Upcoming SlideShare
×

# Learning to Think 101

• 27 views

Some common logical fallacies.

Some common logical fallacies.

More in: Education
• Comment goes here.
Are you sure you want to
Be the first to comment
Be the first to like this

Total Views
27
On Slideshare
0
From Embeds
0
Number of Embeds
0

Shares
1
0
Likes
0

No embeds

### Report content

No notes for slide

### Transcript

• 1. LEARNING TO THINK 101 ERRORS IN LOGIC
• 2. Begging the Question A logic lapse committed when, instead of offering proof for its conclusion, an argument simply reasserts the conclusion in another form.  "Death for traitors is justified; because it is right to put to death those who betray our country."  "Why did he lose the election? He didn’t get enough votes.“  "When many people are out of work, unemployment results." (Calvin Coolidge.)
• 3. Complex Questions Some questions contain implicit assumptions, which may not be true. It is important to question the question.  "Have you stopped beating your wife?"  "Why is a ton of lead heavier than a ton of feathers?"  "Will you be paying by a check or a credit card?"  "Would you rather watch your baby sister or mow the lawn?"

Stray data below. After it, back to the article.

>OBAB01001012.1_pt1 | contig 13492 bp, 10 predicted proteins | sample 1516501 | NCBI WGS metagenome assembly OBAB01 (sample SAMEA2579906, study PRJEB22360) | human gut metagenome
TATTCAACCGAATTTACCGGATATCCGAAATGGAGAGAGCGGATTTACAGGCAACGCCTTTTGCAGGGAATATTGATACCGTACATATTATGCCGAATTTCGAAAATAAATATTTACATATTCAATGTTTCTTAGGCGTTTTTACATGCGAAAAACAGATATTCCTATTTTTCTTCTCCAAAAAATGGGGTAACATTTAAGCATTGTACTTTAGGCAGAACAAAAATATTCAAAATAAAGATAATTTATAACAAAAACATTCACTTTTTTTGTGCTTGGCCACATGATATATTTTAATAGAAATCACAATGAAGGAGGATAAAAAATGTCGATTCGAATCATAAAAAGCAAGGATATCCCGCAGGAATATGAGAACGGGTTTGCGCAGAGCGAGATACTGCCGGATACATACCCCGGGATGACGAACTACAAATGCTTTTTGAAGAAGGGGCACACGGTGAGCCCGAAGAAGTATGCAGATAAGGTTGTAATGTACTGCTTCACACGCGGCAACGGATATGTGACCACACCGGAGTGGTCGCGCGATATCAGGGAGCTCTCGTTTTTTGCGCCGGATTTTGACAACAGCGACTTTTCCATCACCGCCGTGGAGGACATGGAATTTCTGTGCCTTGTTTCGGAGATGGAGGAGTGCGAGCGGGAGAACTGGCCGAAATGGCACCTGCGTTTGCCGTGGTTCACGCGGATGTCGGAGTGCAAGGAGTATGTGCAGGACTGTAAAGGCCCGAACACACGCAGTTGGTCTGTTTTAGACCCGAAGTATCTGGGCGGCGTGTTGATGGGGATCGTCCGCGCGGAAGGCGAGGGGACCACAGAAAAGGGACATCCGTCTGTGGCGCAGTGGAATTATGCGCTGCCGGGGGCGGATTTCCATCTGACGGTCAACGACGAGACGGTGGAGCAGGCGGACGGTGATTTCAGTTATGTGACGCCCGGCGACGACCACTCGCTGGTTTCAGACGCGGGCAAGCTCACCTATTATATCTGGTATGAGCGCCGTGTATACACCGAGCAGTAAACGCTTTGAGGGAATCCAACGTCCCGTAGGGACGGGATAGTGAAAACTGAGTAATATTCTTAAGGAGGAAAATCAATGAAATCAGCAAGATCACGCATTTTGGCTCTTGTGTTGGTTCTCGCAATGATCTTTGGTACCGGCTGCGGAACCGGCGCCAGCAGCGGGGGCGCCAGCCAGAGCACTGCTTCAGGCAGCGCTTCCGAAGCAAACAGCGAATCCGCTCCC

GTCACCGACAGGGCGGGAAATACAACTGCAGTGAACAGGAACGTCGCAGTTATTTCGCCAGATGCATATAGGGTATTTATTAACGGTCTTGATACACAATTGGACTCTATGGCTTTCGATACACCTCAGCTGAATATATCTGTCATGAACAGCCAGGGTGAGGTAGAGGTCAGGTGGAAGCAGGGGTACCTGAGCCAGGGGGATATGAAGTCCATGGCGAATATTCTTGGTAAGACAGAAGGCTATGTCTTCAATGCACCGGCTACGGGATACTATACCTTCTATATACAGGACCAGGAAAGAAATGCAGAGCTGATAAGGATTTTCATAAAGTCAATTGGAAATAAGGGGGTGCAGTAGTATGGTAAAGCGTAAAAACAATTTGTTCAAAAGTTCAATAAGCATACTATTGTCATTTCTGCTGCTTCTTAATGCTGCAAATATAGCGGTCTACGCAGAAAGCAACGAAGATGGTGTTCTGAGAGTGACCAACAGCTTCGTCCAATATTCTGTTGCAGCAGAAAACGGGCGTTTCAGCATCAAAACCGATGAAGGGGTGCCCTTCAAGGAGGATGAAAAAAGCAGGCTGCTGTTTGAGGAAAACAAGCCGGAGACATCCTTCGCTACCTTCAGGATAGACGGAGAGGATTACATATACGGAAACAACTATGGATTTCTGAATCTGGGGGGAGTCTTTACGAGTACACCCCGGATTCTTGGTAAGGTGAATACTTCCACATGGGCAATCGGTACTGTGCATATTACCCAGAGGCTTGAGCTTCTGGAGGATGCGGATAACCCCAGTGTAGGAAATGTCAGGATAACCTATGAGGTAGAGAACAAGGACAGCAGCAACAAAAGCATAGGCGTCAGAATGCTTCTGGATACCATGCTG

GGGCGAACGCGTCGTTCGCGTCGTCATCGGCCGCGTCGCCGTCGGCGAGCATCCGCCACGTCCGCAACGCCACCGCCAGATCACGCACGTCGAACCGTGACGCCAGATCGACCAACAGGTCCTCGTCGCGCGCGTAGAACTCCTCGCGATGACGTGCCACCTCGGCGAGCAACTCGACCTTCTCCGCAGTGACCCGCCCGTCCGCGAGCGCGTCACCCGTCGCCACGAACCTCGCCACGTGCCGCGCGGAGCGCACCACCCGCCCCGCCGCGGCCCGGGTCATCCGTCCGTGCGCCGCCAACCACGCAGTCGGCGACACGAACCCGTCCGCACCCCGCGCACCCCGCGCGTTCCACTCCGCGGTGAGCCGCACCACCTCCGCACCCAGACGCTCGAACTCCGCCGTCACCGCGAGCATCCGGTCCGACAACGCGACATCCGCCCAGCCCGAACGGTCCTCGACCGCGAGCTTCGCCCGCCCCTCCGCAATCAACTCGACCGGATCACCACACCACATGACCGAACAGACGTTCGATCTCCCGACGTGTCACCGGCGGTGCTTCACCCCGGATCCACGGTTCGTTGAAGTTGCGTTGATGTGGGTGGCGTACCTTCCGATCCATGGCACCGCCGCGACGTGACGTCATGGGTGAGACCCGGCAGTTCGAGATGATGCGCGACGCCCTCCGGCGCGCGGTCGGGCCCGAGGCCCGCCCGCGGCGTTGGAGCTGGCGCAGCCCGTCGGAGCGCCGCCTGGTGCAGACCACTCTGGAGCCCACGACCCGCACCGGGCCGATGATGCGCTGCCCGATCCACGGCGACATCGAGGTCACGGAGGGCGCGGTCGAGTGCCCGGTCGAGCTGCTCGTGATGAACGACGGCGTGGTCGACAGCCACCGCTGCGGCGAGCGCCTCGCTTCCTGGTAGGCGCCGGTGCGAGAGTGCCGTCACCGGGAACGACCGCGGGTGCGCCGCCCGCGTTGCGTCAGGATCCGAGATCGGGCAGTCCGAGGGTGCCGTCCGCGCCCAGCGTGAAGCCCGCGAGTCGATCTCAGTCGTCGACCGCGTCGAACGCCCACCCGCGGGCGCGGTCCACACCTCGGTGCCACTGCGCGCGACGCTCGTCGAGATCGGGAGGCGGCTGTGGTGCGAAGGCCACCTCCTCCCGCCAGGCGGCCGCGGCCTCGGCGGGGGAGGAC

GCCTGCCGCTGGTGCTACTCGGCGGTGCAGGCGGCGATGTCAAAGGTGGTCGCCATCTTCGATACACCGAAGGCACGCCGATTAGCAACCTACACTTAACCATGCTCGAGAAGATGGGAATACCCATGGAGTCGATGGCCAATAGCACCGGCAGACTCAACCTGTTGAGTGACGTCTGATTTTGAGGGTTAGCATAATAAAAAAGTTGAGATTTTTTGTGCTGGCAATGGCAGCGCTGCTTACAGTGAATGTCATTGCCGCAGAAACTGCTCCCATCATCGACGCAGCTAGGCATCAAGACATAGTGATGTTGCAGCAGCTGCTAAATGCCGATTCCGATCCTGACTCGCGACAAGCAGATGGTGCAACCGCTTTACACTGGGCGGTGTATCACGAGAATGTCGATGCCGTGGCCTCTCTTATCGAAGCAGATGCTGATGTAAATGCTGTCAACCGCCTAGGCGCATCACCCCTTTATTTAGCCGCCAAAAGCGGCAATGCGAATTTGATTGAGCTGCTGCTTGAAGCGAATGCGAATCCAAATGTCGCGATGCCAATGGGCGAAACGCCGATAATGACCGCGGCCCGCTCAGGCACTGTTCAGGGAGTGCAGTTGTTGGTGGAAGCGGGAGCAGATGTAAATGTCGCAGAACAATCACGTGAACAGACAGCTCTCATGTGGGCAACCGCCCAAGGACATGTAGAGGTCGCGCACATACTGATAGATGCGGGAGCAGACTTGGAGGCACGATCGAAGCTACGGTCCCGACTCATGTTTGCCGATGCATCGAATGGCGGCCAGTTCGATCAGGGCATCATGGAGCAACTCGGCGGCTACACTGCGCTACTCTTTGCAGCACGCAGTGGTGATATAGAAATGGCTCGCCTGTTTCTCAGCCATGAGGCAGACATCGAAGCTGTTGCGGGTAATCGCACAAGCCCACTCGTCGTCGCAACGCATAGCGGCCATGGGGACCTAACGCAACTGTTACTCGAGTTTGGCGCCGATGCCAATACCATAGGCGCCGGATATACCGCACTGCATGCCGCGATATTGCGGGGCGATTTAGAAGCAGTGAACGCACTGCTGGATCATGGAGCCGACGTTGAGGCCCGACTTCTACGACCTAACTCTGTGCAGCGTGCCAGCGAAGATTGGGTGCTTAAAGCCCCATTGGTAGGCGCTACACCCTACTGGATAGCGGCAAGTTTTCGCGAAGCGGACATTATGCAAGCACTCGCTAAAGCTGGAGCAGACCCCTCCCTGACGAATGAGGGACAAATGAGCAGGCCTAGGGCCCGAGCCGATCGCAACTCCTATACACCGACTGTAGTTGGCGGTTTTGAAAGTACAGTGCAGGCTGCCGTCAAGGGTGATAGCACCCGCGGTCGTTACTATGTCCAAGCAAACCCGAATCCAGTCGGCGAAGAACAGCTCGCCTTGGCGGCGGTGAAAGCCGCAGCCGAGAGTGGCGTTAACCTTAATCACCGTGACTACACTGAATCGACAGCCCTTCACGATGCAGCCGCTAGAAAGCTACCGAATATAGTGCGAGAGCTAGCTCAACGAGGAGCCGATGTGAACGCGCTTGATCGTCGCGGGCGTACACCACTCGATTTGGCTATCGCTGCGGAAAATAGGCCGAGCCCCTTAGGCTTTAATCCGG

• 4. Irrelevant thesis The attempt to prove a conclusion that is not the one at issue.  "The United States had justice on its side in waging this war. To question this would give comfort to our enemies and would therefore be unpatriotic."  "Vegetarianism is an injurious and unhealthy practice. For if all people were vegetarians, the economy would be seriously affected and many people would be thrown out of work."
• 5. Fallacy of Absent Control (False Cause) People commonly declare their washing their car enhances the chances of there coming up a rainstorm. "Every time I wash my car, it rains", they say. Well, maybe so, but the question is, how likely is it to rain if they don't wash their car?  "Twenty-five years after graduation, alumni of Harvard College have an average income five times that of men of the same age who have no college education. If a person wants to be wealthy, he or she should enrol at Harvard."
• 6. Ad Hominem a.k.a.: Attacking the Person A persuasion strategy in which a person attempts to defend her own position by pointing out the undesirable associations, personal characteristics, or motives of those who do not accept it.  The impact of the suggestion that "only bad people disagree with me" is often supplemented with an "all good people agree with me", introducing an appeal to diffuse authority. The big (and overlooked) question is: what has their badness or your goodness got to do with the truth of your position? The big (and overlooked) answer typically is "Nothing."  "Smoking is unhealthy. You should quit." "Hey! Look who’s talking! You smoke!"